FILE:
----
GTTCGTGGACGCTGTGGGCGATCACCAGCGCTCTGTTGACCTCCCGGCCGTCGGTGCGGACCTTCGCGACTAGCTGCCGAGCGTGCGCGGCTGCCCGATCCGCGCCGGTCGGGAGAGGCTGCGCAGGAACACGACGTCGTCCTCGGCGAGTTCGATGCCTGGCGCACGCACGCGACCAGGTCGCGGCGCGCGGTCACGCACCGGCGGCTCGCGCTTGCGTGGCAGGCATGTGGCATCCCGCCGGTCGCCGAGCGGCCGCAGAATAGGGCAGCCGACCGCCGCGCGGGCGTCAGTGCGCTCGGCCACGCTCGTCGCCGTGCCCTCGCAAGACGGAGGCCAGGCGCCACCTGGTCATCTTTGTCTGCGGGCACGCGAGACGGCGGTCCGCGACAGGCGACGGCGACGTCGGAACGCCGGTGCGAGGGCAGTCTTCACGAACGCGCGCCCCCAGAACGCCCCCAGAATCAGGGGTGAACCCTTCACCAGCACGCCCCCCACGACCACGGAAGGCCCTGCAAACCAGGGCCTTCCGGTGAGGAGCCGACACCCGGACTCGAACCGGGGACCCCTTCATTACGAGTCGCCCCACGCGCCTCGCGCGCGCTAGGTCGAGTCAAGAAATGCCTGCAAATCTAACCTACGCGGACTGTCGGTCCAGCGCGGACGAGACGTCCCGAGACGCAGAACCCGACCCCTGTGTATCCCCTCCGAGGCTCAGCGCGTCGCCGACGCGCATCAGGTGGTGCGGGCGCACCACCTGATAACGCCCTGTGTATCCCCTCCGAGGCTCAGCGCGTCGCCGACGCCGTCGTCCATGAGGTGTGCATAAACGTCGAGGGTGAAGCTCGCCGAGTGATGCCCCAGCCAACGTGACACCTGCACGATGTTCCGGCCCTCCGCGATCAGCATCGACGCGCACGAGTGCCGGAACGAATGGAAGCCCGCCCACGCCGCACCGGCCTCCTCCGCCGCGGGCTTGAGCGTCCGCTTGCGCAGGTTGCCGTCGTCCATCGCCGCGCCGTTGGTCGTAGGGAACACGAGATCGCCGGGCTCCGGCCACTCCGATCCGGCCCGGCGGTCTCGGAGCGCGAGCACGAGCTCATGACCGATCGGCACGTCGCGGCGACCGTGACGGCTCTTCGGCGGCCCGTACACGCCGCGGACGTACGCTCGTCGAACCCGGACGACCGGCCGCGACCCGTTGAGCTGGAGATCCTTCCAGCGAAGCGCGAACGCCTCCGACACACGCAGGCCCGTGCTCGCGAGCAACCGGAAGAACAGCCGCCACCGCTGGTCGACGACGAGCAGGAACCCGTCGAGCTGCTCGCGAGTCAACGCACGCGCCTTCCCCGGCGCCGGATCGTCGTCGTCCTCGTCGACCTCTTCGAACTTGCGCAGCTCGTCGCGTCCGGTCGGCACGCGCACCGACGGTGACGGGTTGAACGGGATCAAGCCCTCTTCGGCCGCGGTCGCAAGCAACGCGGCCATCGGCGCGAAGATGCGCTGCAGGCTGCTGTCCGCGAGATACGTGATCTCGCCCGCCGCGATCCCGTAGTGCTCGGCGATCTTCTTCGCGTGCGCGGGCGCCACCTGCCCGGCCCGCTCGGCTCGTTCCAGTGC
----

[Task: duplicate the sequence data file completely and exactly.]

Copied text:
GTTCGTGGACGCTGTGGGCGATCACCAGCGCTCTGTTGACCTCCCGGCCGTCGGTGCGGACCTTCGCGACTAGCTGCCGAGCGTGCGCGGCTGCCCGATCCGCGCCGGTCGGGAGAGGCTGCGCAGGAACACGACGTCGTCCTCGGCGAGTTCGATGCCTGGCGCACGCACGCGACCAGGTCGCGGCGCGCGGTCACGCACCGGCGGCTCGCGCTTGCGTGGCAGGCATGTGGCATCCCGCCGGTCGCCGAGCGGCCGCAGAATAGGGCAGCCGACCGCCGCGCGGGCGTCAGTGCGCTCGGCCACGCTCGTCGCCGTGCCCTCGCAAGACGGAGGCCAGGCGCCACCTGGTCATCTTTGTCTGCGGGCACGCGAGACGGCGGTCCGCGACAGGCGACGGCGACGTCGGAACGCCGGTGCGAGGGCAGTCTTCACGAACGCGCGCCCCCAGAACGCCCCCAGAATCAGGGGTGAACCCTTCACCAGCACGCCCCCCACGACCACGGAAGGCCCTGCAAACCAGGGCCTTCCGGTGAGGAGCCGACACCCGGACTCGAACCGGGGACCCCTTCATTACGAGTCGCCCCACGCGCCTCGCGCGCGCTAGGTCGAGTCAAGAAATGCCTGCAAATCTAACCTACGCGGACTGTCGGTCCAGCGCGGACGAGACGTCCCGAGACGCAGAACCCGACCCCTGTGTATCCCCTCCGAGGCTCAGCGCGTCGCCGACGCGCATCAGGTGGTGCGGGCGCACCACCTGATAACGCCCTGTGTATCCCCTCCGAGGCTCAGCGCGTCGCCGACGCCGTCGTCCATGAGGTGTGCATAAACGTCGAGGGTGAAGCTCGCCGAGTGATGCCCCAGCCAACGTGACACCTGCACGATGTTCCGGCCCTCCGCGATCAGCATCGACGCGCACGAGTGCCGGAACGAATGGAAGCCCGCCCACGCCGCACCGGCCTCCTCCGCCGCGGGCTTGAGCGTCCGCTTGCGCAGGTTGCCGTCGTCCATCGCCGCGCCGTTGGTCGTAGGGAACACGAGATCGCCGGGCTCCGGCCACTCCGATCCGGCCCGGCGGTCTCGGAGCGCGAGCACGAGCTCATGACCGATCGGCACGTCGCGGCGACCGTGACGGCTCTTCGGCGGCCCGTACACGCCGCGGACGTACGCTCGTCGAACCCGGACGACCGGCCGCGACCCGTTGAGCTGGAGATCCTTCCAGCGAAGCGCGAACGCCTCCGACACACGCAGGCCCGTGCTCGCGAGCAACCGGAAGAACAGCCGCCACCGCTGGTCGACGACGAGCAGGAACCCGTCGAGCTGCTCGCGAGTCAACGCACGCGCCTTCCCCGGCGCCGGATCGTCGTCGTCCTCGTCGACCTCTTCGAACTTGCGCAGCTCGTCGCGTCCGGTCGGCACGCGCACCGACGGTGACGGGTTGAACGGGATCAAGCCCTCTTCGGCCGCGGTCGCAAGCAACGCGGCCATCGGCGCGAAGATGCGCTGCAGGCTGCTGTCCGCGAGATACGTGATCTCGCCCGCCGCGATCCCGTAGTGCTCGGCGATCTTCTTCGCGTGCGCGGGCGCCACCTGCCCGGCCCGCTCGGCTCGTTCCAGTGC